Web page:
Field zones, and seed density data use are still in what’s called the development stage, which means its two or three seasons from coming to market, while seed selection decision making is in the pre-commercial stage, and closer to market, though a firm timeframe was not announced.

In the area of crop fertility, Climate has had a nitrogen management tool that provides precise prescriptions for nitrogen use. This Sub-Field Nitrogen Monitoring tool helps farmers know just how much N a crop is using, and perhaps offer potential for in-season action. Now close to market – classed as ‘pre-commercial’ by Climate is the ability to add phosphorus and potassium management – which will allow growers to better use the ‘big three’ of crop nutrients.

“Crop fertility is one of the most expensive inputs today, and there are not a lot of great tools to manage that at a field level,” Eathington said. “Our new tool is pre-commercial but it will develop sophisticated P and K prescriptions integrated with nitrogen.” Pre-commercial means it is in limited test for 2017 and could be available soon after.

Last fall Climate Corp. did announce it was developing a sensor network that would provide new ways to get information and data layers to farmer fields. “We’ve opened up Climate as a platform in this situation and sensors from other third parties can provide information into our network,” Eathington said. “And you’ll have that information available in your FieldView account.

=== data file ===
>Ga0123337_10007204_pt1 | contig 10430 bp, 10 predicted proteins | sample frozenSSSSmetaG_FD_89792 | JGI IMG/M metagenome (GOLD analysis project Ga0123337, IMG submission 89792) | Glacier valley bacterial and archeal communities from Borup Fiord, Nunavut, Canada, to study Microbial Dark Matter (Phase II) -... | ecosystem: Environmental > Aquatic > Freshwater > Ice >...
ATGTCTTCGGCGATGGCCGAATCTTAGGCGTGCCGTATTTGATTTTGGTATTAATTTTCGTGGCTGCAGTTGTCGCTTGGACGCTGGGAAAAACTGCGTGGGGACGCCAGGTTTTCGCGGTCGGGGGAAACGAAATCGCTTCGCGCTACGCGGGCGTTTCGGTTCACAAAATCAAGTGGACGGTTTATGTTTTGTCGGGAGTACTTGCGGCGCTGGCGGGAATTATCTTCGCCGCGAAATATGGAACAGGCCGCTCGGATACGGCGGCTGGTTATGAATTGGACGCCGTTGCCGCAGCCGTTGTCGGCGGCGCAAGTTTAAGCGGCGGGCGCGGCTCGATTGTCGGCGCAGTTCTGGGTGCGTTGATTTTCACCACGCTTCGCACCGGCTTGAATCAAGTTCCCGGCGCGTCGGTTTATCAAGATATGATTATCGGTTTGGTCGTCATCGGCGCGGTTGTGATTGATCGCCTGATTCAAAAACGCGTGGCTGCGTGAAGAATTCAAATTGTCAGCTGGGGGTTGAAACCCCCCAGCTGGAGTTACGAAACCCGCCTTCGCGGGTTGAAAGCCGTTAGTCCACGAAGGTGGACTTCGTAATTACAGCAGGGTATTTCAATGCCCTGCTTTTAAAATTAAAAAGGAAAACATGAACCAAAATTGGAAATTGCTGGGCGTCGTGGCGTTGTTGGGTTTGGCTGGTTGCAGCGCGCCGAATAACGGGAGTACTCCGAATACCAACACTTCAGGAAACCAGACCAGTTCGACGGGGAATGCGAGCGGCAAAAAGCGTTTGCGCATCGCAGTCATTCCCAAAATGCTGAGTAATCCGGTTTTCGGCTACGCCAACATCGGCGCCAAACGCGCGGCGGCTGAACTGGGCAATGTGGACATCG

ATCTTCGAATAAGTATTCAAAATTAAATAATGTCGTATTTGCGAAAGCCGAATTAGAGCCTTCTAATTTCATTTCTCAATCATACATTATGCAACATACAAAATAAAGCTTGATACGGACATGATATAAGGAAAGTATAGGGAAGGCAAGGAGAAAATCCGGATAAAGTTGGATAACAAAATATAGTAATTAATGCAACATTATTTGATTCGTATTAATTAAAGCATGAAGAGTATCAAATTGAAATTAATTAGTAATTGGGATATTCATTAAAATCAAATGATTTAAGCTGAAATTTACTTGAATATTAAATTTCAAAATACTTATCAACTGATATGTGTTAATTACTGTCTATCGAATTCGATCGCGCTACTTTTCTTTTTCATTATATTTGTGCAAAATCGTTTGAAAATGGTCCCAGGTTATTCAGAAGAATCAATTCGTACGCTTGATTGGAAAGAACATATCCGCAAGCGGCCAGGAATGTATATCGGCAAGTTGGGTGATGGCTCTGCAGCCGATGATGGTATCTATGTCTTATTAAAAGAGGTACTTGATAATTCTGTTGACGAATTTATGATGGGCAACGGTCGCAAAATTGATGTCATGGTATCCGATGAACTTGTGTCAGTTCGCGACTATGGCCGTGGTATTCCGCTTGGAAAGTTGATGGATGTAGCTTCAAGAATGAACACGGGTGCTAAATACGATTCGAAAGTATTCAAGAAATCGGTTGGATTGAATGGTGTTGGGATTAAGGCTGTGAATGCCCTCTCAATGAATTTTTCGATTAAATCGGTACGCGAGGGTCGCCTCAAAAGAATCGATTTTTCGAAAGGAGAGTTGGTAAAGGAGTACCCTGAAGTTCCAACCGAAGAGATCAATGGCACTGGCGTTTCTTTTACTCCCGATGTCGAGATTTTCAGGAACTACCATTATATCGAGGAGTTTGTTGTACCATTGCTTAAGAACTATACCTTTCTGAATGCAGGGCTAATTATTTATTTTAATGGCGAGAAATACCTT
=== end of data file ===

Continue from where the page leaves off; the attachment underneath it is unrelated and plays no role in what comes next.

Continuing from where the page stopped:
Looking farther ahead

During the presentation, Eathington and Stern, looked farther out and there are some industry firsts heading to market – especially in ways to fine-tune scouting and in-season disease mitigation.

The key area is disease vulnerability, directed scouting and even disease diagnosis. Disease vulnerability and identification are listed in the pre-commercial stage by Climate, which means the tech is close. “Certain things have to fall into place for disease management,” Eathington said. “First the germplasm has to be susceptible to the disease, then the pathogen must be present and the environment must be favorable.”

That creates a triangle and can be used as a tool for monitoring fields. “We want the decision on disease management to be proactive versus reactive, and this comes together in the advance scouting tool,” he said.

That tool, listed in the “development” stage would actually help a field scout choose the best places to scout in a field. Using the “disease triangle” the system would identify areas where disease may be more likely to break out.

But Climate goes one step further – but it’s still early in its development: Disease diagnosis. Still very early, but pulling together a wide range of sensor, weather, germplasm and pathogen data, the system may someday diagnose disease, or disease potential, so you would be confident of spraying when necessary.